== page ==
- Need clarity on implementation timeline: The JPC report offers companies and businesses 24 months to comply with the Bill once it becomes a law. Mainak affirmed that the JPC’s proposed timeline for implementation is “sufficient”, adding: “This period of two years will allow companies sufficient time to lay out their compliance strategies and put robust systems in place.” He suggested that he does not foresee any disruptions to MPL’s operations as the company has already implemented several data protection measures. Sudhakaran called for further clarity on the compliance timeline, bearing in mind that this is a nascent industry and over regulation can hamper innovation.
- Certification regime is not necessary: The JPC report advised the government to introduce a certification process for digital devices, and set up testing facilities across India to give such certifications given the privacy implications of data collection by hardware devices. The proposal to set up a certification and testing regime to prevent data leakage or threats to national security could lead to the creation of new hardware/software standards, in addition to existing local and global standards, Sudhakaran said. She added that the certification regime is futile and “needs to align with international standards”.
Concerns around algorithmic fairness
The proposed law requires entities to share information on the ‘fairness of algorithm’ with the Data Protection Authority under Clause 23. The recommendation was made in order to ensure transparency of algorithms used by various entities for processing of personal data and to prevent its misuse, as per the JPC report.
What does fairness mean?
Sudhakaran said that it is “unclear what ‘fairness’ means or how much information would be required to be disclosed”. She said that the move can carry implications for the IP rights of a business, especially if the algorithm is interpreted by the DPA to mean algorithmic source code.
She also highlighted that there is no way to figure out if this information will be disclosed only to the DPA or released publicly. “It has the potential to transform the manner in which the company and state regulates algorithms,” she added.
Data portability poses competition risks
Sudhakaran pointed out that the DPB 2021 allows an individual to request companies to transfer their personal data to themselves or to another company.
“The scope of personal data that can be transferred is wide as it includes data generated in the course of providing services to users and any data which forms part of any profile of users. This could include confidential business insights.” — Swati Sudhakaran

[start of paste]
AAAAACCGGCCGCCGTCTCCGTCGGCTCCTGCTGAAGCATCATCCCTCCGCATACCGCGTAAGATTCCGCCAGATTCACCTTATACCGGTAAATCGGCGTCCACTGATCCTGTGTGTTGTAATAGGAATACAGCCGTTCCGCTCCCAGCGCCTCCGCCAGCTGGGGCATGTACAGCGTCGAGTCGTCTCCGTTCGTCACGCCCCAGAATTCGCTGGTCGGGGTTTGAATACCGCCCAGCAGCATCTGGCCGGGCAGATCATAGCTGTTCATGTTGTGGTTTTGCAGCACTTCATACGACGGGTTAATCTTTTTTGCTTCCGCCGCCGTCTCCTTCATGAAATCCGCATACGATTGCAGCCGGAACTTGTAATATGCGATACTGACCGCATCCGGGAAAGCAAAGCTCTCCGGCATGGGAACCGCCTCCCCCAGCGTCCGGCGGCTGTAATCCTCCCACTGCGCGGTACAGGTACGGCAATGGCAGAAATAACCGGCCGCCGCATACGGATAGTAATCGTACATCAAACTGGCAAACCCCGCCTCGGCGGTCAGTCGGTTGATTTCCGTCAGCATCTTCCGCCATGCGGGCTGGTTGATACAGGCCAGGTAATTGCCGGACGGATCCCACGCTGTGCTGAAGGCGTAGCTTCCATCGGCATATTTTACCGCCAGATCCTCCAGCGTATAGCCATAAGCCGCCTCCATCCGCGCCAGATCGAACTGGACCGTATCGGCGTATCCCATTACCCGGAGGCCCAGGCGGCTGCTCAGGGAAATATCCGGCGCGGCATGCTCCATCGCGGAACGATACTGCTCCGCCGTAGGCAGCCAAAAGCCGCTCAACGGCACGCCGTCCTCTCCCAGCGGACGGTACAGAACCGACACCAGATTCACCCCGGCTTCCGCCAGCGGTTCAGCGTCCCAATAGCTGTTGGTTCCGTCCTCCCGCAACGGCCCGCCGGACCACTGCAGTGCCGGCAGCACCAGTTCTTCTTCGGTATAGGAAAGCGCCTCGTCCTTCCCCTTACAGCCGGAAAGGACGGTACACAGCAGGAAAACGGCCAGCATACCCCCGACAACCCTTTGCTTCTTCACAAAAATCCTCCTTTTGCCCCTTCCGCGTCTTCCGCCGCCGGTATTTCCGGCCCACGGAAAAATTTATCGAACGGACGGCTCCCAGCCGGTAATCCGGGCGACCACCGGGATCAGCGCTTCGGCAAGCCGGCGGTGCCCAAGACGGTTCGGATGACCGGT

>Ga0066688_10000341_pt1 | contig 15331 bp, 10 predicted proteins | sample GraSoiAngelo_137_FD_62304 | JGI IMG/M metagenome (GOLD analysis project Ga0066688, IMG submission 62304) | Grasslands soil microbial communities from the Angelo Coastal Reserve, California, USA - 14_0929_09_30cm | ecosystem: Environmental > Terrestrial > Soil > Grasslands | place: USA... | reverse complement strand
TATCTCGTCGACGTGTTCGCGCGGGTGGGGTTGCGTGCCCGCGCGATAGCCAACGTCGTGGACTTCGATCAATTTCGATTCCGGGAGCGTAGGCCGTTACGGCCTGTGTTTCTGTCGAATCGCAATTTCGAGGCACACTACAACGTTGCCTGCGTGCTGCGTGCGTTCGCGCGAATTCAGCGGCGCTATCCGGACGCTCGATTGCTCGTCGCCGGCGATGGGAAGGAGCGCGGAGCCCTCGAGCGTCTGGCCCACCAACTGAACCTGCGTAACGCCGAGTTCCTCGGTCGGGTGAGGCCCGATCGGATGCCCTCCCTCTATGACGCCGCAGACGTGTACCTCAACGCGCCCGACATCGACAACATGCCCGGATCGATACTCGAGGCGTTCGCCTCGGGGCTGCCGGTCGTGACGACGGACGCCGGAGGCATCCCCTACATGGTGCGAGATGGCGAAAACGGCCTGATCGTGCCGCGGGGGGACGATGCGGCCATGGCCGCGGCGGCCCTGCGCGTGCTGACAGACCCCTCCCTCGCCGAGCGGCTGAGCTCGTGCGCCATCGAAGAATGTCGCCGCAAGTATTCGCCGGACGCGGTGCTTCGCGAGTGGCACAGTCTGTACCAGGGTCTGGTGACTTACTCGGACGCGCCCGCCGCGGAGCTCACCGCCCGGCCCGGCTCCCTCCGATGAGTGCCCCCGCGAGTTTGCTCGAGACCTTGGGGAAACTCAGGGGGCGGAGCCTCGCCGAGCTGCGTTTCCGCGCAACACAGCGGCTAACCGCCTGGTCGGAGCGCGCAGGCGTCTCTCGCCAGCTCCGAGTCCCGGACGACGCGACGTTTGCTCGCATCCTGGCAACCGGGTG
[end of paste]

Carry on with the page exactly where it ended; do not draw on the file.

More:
The JPC’s recommendation of removing the trade secret exemption for companies to deny data principal’s right to data portability may affect the competitive edge of gaming companies. “Removal of trade secret exemption may compel gaming companies to part with proprietary information which is critical to their business,” Sudhakaran cautioned.
Mainak revealed that MPL had no objections to the recommendation on algorithm fairness. “We will need clarity on how this will be implemented,” he said.
Inclusion of non-personal data affects regulatory clarity
The committee recommended that the legal framework on non-personal data must be a part of the Data Protection Act instead of any separate legislation. It also said that both personal and non-personal data will be regulated by one Data Protection Authority (DPA) to avoid confusion and mismanagement. The committee wrote that the government can draft separate provisions on non-personal data and include them in the Data Protection Act, as soon as they are finalised.
The JPC observed that it is not possible to differentiate between personal or non-personal data at any stage. It also revealed that “it is actually simpler to enact a single law and a single regulator to oversee all the data that originates from any data principal and is in the custody of any data fiduciary” as it will restrict grey areas in terms of anonymisation and re-identification.
‘May affect regulatory clarity’
Sudhakaran noted that clubbing both personal and non-personal data under the DPB 2021 within a short timeframe may not help achieve regulatory clarity.
“Non-personal data cannot affect privacy because an individual cannot be identified through the data. If an individual cannot be identified, her privacy cannot be affected. The only way this could happen was if the protocols for anonymisation are not strong enough thereby enabling re-identification,” Sudhakaran retorted in response to reasons offered by the JPC.
She stressed that the bill criminalises reidentification in Clause 82. “It is crucial to note that this is the only criminal offence in the entire bill showing how seriously everyone takes this issue,” Sudhakaran pointed out.
‘Expanded scope of DPB 2021 stands out’
Mainak said that the expanded scope of the bill stands out on account of including non-personal data under its ambit. “We expect the government to provide clear regulatory guidance in this regard to enable companies to build effective systems,” he said.